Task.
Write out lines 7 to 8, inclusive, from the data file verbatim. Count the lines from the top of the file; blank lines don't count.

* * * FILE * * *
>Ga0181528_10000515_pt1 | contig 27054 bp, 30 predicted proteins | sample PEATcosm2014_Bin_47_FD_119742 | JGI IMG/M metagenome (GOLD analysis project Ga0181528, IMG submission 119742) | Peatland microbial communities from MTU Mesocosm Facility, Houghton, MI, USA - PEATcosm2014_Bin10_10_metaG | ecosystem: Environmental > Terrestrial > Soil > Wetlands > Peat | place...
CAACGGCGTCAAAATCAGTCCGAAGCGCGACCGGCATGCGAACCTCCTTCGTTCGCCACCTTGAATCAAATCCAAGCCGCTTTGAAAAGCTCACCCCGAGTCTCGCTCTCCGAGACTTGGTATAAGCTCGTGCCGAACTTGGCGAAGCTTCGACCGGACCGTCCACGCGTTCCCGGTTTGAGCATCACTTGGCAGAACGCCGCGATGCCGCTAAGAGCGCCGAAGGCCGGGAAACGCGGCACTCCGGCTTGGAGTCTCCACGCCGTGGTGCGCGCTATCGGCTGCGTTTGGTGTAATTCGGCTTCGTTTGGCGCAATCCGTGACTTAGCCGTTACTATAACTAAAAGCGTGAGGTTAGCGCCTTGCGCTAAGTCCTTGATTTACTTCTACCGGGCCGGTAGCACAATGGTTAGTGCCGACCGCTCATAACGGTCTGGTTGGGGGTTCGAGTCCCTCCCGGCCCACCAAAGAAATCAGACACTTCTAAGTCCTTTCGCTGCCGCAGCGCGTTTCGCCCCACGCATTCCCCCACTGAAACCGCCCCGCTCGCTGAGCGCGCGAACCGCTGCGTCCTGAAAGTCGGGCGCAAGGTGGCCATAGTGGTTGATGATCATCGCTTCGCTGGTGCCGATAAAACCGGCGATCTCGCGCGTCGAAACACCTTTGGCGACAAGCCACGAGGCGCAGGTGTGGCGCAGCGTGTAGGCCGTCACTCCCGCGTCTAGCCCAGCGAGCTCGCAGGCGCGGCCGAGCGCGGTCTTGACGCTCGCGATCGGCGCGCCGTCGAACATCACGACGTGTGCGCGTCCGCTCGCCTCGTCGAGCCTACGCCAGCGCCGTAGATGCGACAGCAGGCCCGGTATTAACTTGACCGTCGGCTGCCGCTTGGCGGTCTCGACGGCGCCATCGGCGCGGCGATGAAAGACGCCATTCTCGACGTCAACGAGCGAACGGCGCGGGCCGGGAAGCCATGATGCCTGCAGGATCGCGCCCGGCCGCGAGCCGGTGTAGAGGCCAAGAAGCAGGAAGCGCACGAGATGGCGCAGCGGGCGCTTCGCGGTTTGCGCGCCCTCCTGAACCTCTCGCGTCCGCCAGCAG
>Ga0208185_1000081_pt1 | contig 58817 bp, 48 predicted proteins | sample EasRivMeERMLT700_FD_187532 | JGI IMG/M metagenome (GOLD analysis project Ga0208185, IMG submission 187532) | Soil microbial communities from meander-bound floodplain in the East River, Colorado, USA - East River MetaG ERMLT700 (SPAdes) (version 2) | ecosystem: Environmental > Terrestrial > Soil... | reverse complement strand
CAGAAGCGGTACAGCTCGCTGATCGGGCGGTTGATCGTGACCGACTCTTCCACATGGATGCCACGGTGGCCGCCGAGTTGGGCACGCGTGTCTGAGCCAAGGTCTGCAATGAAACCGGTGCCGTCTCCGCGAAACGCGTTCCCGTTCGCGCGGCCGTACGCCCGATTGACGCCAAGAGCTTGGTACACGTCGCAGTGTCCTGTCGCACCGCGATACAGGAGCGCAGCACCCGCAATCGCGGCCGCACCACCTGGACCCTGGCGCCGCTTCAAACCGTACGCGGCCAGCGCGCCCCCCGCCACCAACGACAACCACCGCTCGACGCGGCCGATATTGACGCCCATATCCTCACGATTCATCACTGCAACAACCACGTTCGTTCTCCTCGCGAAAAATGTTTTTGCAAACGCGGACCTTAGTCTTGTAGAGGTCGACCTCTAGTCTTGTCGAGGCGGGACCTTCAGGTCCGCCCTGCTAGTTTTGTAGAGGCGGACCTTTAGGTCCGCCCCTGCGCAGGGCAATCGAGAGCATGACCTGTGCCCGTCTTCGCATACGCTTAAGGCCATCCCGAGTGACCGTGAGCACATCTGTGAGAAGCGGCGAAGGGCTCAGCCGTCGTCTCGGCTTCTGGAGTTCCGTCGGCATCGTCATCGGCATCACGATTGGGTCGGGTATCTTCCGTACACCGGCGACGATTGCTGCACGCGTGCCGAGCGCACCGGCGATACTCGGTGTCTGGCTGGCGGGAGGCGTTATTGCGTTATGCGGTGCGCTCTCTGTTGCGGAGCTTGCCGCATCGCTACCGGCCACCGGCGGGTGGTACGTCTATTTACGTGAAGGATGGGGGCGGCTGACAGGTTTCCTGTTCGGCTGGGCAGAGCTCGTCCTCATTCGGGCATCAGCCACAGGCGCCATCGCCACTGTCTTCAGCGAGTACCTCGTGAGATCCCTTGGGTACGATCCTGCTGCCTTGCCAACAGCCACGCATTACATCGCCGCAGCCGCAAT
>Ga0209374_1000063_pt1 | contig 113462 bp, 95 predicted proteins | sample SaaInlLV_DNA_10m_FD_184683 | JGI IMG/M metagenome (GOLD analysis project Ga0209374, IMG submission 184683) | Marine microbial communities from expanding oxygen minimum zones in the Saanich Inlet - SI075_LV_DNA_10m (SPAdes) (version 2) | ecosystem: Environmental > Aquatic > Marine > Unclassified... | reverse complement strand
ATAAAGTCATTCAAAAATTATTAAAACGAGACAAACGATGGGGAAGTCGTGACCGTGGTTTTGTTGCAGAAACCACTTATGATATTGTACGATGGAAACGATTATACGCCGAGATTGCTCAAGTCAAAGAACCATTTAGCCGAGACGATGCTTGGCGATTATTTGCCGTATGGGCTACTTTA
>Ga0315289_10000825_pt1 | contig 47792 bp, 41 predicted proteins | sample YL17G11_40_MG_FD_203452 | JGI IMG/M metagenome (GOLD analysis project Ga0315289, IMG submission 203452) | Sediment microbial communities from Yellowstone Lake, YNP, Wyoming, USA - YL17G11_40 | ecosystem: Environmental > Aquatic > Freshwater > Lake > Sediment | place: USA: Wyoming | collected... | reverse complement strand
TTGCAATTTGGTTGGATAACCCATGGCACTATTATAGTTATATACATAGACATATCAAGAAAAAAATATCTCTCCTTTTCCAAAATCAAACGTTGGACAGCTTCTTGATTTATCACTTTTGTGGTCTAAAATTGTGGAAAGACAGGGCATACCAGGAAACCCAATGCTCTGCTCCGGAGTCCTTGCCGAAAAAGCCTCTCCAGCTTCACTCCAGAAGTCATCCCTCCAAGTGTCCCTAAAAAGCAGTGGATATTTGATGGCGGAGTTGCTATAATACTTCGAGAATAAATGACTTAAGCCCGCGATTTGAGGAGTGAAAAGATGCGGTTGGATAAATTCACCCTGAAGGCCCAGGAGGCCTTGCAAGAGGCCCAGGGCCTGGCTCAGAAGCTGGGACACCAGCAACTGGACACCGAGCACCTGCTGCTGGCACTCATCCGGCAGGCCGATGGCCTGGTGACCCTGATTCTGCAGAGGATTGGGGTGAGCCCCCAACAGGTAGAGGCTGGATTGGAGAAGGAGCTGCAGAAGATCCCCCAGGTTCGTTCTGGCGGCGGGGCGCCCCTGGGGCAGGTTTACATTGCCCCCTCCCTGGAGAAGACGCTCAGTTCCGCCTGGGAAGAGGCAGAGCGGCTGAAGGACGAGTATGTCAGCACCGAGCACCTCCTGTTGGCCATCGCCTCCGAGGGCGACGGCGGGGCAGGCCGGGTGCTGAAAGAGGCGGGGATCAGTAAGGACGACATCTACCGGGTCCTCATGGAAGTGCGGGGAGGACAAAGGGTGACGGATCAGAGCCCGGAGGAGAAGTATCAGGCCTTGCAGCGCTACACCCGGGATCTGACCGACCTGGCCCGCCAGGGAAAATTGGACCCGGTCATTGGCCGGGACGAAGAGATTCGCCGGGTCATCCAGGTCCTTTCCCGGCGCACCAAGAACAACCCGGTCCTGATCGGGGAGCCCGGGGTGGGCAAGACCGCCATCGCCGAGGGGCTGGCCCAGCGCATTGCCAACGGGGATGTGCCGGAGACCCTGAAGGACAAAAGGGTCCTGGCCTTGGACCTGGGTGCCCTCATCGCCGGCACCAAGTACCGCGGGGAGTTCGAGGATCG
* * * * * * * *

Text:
>Ga0315289_10000825_pt1 | contig 47792 bp, 41 predicted proteins | sample YL17G11_40_MG_FD_203452 | JGI IMG/M metagenome (GOLD analysis project Ga0315289, IMG submission 203452) | Sediment microbial communities from Yellowstone Lake, YNP, Wyoming, USA - YL17G11_40 | ecosystem: Environmental > Aquatic > Freshwater > Lake > Sediment | place: USA: Wyoming | collected... | reverse complement strand
TTGCAATTTGGTTGGATAACCCATGGCACTATTATAGTTATATACATAGACATATCAAGAAAAAAATATCTCTCCTTTTCCAAAATCAAACGTTGGACAGCTTCTTGATTTATCACTTTTGTGGTCTAAAATTGTGGAAAGACAGGGCATACCAGGAAACCCAATGCTCTGCTCCGGAGTCCTTGCCGAAAAAGCCTCTCCAGCTTCACTCCAGAAGTCATCCCTCCAAGTGTCCCTAAAAAGCAGTGGATATTTGATGGCGGAGTTGCTATAATACTTCGAGAATAAATGACTTAAGCCCGCGATTTGAGGAGTGAAAAGATGCGGTTGGATAAATTCACCCTGAAGGCCCAGGAGGCCTTGCAAGAGGCCCAGGGCCTGGCTCAGAAGCTGGGACACCAGCAACTGGACACCGAGCACCTGCTGCTGGCACTCATCCGGCAGGCCGATGGCCTGGTGACCCTGATTCTGCAGAGGATTGGGGTGAGCCCCCAACAGGTAGAGGCTGGATTGGAGAAGGAGCTGCAGAAGATCCCCCAGGTTCGTTCTGGCGGCGGGGCGCCCCTGGGGCAGGTTTACATTGCCCCCTCCCTGGAGAAGACGCTCAGTTCCGCCTGGGAAGAGGCAGAGCGGCTGAAGGACGAGTATGTCAGCACCGAGCACCTCCTGTTGGCCATCGCCTCCGAGGGCGACGGCGGGGCAGGCCGGGTGCTGAAAGAGGCGGGGATCAGTAAGGACGACATCTACCGGGTCCTCATGGAAGTGCGGGGAGGACAAAGGGTGACGGATCAGAGCCCGGAGGAGAAGTATCAGGCCTTGCAGCGCTACACCCGGGATCTGACCGACCTGGCCCGCCAGGGAAAATTGGACCCGGTCATTGGCCGGGACGAAGAGATTCGCCGGGTCATCCAGGTCCTTTCCCGGCGCACCAAGAACAACCCGGTCCTGATCGGGGAGCCCGGGGTGGGCAAGACCGCCATCGCCGAGGGGCTGGCCCAGCGCATTGCCAACGGGGATGTGCCGGAGACCCTGAAGGACAAAAGGGTCCTGGCCTTGGACCTGGGTGCCCTCATCGCCGGCACCAAGTACCGCGGGGAGTTCGAGGATCG